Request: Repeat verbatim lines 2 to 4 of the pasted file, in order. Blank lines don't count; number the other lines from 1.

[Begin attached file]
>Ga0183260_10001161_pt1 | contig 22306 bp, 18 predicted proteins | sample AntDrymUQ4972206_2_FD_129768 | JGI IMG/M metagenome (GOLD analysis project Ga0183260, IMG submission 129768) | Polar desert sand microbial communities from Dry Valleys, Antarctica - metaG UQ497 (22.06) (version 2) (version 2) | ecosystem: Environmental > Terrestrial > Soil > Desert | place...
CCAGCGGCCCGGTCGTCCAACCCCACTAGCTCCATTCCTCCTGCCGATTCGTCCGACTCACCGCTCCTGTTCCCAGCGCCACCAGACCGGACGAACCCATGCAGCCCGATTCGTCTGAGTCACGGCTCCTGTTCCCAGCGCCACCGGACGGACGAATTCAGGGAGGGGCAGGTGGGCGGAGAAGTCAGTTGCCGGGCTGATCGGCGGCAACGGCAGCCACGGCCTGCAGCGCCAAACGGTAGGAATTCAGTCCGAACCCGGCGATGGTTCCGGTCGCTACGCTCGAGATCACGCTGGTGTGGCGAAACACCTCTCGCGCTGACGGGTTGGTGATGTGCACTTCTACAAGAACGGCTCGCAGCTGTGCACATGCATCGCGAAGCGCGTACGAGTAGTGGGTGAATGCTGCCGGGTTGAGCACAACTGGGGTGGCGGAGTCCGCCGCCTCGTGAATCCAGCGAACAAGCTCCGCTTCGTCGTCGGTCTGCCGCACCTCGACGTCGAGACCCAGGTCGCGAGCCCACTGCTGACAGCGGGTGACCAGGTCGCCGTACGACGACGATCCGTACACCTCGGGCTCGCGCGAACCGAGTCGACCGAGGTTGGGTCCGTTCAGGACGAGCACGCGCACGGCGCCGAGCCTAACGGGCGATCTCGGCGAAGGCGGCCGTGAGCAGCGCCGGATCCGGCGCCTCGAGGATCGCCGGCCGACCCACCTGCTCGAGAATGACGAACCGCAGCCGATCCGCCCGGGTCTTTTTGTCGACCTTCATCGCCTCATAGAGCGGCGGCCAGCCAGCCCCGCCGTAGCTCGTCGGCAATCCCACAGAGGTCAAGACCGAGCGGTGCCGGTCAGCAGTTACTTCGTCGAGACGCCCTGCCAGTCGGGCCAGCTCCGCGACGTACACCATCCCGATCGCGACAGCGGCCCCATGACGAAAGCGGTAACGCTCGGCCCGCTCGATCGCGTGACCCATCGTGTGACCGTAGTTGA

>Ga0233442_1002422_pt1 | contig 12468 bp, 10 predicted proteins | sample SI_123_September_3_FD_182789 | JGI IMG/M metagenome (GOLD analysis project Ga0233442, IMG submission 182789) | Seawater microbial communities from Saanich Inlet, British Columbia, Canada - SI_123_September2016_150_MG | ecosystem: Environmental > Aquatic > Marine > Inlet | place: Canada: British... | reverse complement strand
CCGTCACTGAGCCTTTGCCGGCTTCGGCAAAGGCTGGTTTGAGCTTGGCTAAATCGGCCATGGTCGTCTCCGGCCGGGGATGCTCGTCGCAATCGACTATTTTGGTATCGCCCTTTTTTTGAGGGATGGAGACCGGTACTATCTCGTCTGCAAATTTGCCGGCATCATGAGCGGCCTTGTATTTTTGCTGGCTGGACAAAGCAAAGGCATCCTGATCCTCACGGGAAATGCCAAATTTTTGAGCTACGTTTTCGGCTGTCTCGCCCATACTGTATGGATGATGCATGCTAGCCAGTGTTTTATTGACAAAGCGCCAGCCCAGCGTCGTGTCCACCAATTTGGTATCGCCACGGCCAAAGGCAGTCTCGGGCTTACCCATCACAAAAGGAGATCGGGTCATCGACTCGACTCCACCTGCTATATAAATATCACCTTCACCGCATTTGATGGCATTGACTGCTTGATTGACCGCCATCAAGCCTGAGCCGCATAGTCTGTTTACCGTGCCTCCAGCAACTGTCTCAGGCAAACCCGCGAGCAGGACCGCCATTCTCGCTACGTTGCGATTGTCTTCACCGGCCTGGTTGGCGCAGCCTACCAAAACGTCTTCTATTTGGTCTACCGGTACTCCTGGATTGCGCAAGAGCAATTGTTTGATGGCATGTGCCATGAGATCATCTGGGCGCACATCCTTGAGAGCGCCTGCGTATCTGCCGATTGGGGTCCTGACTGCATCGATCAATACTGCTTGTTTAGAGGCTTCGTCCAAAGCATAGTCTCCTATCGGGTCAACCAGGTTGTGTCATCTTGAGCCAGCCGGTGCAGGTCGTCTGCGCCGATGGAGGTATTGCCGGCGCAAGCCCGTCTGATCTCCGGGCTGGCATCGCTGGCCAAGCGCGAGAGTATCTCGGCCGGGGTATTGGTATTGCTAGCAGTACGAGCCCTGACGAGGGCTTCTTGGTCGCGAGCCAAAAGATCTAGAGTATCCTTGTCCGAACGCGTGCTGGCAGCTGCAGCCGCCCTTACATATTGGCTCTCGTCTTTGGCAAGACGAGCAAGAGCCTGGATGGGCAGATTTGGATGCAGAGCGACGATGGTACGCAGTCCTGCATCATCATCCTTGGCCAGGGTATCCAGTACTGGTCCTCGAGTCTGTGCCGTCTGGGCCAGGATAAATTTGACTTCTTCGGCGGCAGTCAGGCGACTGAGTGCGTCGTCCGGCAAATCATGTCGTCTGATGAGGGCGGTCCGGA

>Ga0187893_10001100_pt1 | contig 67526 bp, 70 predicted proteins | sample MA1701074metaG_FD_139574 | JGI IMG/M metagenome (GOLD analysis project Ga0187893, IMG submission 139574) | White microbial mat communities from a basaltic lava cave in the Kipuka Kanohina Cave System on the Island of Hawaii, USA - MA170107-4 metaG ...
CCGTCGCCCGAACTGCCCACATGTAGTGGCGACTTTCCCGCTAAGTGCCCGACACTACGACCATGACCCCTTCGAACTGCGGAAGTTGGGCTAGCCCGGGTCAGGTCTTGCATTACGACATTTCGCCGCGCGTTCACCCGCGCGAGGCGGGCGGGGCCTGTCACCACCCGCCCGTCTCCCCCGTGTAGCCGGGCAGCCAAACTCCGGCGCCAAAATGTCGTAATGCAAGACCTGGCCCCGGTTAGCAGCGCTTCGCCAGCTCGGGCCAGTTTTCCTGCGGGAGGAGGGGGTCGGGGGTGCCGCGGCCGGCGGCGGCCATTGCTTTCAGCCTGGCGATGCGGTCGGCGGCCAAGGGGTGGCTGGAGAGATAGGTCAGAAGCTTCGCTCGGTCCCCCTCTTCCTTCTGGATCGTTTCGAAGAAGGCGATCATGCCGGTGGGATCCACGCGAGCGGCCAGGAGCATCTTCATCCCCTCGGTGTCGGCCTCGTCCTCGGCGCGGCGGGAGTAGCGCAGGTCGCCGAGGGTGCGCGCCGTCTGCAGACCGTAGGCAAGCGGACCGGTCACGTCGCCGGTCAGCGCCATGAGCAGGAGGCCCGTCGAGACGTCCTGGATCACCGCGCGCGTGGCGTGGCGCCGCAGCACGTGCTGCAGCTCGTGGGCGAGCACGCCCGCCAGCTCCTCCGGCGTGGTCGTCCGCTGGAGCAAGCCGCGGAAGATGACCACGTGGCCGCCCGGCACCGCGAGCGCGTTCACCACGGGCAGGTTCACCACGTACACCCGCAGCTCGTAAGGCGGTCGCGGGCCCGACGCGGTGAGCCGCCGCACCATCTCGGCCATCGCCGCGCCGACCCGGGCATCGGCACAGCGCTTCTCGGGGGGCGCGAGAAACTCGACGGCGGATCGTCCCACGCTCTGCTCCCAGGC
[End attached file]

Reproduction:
CCAGCGGCCCGGTCGTCCAACCCCACTAGCTCCATTCCTCCTGCCGATTCGTCCGACTCACCGCTCCTGTTCCCAGCGCCACCAGACCGGACGAACCCATGCAGCCCGATTCGTCTGAGTCACGGCTCCTGTTCCCAGCGCCACCGGACGGACGAATTCAGGGAGGGGCAGGTGGGCGGAGAAGTCAGTTGCCGGGCTGATCGGCGGCAACGGCAGCCACGGCCTGCAGCGCCAAACGGTAGGAATTCAGTCCGAACCCGGCGATGGTTCCGGTCGCTACGCTCGAGATCACGCTGGTGTGGCGAAACACCTCTCGCGCTGACGGGTTGGTGATGTGCACTTCTACAAGAACGGCTCGCAGCTGTGCACATGCATCGCGAAGCGCGTACGAGTAGTGGGTGAATGCTGCCGGGTTGAGCACAACTGGGGTGGCGGAGTCCGCCGCCTCGTGAATCCAGCGAACAAGCTCCGCTTCGTCGTCGGTCTGCCGCACCTCGACGTCGAGACCCAGGTCGCGAGCCCACTGCTGACAGCGGGTGACCAGGTCGCCGTACGACGACGATCCGTACACCTCGGGCTCGCGCGAACCGAGTCGACCGAGGTTGGGTCCGTTCAGGACGAGCACGCGCACGGCGCCGAGCCTAACGGGCGATCTCGGCGAAGGCGGCCGTGAGCAGCGCCGGATCCGGCGCCTCGAGGATCGCCGGCCGACCCACCTGCTCGAGAATGACGAACCGCAGCCGATCCGCCCGGGTCTTTTTGTCGACCTTCATCGCCTCATAGAGCGGCGGCCAGCCAGCCCCGCCGTAGCTCGTCGGCAATCCCACAGAGGTCAAGACCGAGCGGTGCCGGTCAGCAGTTACTTCGTCGAGACGCCCTGCCAGTCGGGCCAGCTCCGCGACGTACACCATCCCGATCGCGACAGCGGCCCCATGACGAAAGCGGTAACGCTCGGCCCGCTCGATCGCGTGACCCATCGTGTGACCGTAGTTGA

>Ga0233442_1002422_pt1 | contig 12468 bp, 10 predicted proteins | sample SI_123_September_3_FD_182789 | JGI IMG/M metagenome (GOLD analysis project Ga0233442, IMG submission 182789) | Seawater microbial communities from Saanich Inlet, British Columbia, Canada - SI_123_September2016_150_MG | ecosystem: Environmental > Aquatic > Marine > Inlet | place: Canada: British... | reverse complement strand
CCGTCACTGAGCCTTTGCCGGCTTCGGCAAAGGCTGGTTTGAGCTTGGCTAAATCGGCCATGGTCGTCTCCGGCCGGGGATGCTCGTCGCAATCGACTATTTTGGTATCGCCCTTTTTTTGAGGGATGGAGACCGGTACTATCTCGTCTGCAAATTTGCCGGCATCATGAGCGGCCTTGTATTTTTGCTGGCTGGACAAAGCAAAGGCATCCTGATCCTCACGGGAAATGCCAAATTTTTGAGCTACGTTTTCGGCTGTCTCGCCCATACTGTATGGATGATGCATGCTAGCCAGTGTTTTATTGACAAAGCGCCAGCCCAGCGTCGTGTCCACCAATTTGGTATCGCCACGGCCAAAGGCAGTCTCGGGCTTACCCATCACAAAAGGAGATCGGGTCATCGACTCGACTCCACCTGCTATATAAATATCACCTTCACCGCATTTGATGGCATTGACTGCTTGATTGACCGCCATCAAGCCTGAGCCGCATAGTCTGTTTACCGTGCCTCCAGCAACTGTCTCAGGCAAACCCGCGAGCAGGACCGCCATTCTCGCTACGTTGCGATTGTCTTCACCGGCCTGGTTGGCGCAGCCTACCAAAACGTCTTCTATTTGGTCTACCGGTACTCCTGGATTGCGCAAGAGCAATTGTTTGATGGCATGTGCCATGAGATCATCTGGGCGCACATCCTTGAGAGCGCCTGCGTATCTGCCGATTGGGGTCCTGACTGCATCGATCAATACTGCTTGTTTAGAGGCTTCGTCCAAAGCATAGTCTCCTATCGGGTCAACCAGGTTGTGTCATCTTGAGCCAGCCGGTGCAGGTCGTCTGCGCCGATGGAGGTATTGCCGGCGCAAGCCCGTCTGATCTCCGGGCTGGCATCGCTGGCCAAGCGCGAGAGTATCTCGGCCGGGGTATTGGTATTGCTAGCAGTACGAGCCCTGACGAGGGCTTCTTGGTCGCGAGCCAAAAGATCTAGAGTATCCTTGTCCGAACGCGTGCTGGCAGCTGCAGCCGCCCTTACATATTGGCTCTCGTCTTTGGCAAGACGAGCAAGAGCCTGGATGGGCAGATTTGGATGCAGAGCGACGATGGTACGCAGTCCTGCATCATCATCCTTGGCCAGGGTATCCAGTACTGGTCCTCGAGTCTGTGCCGTCTGGGCCAGGATAAATTTGACTTCTTCGGCGGCAGTCAGGCGACTGAGTGCGTCGTCCGGCAAATCATGTCGTCTGATGAGGGCGGTCCGGA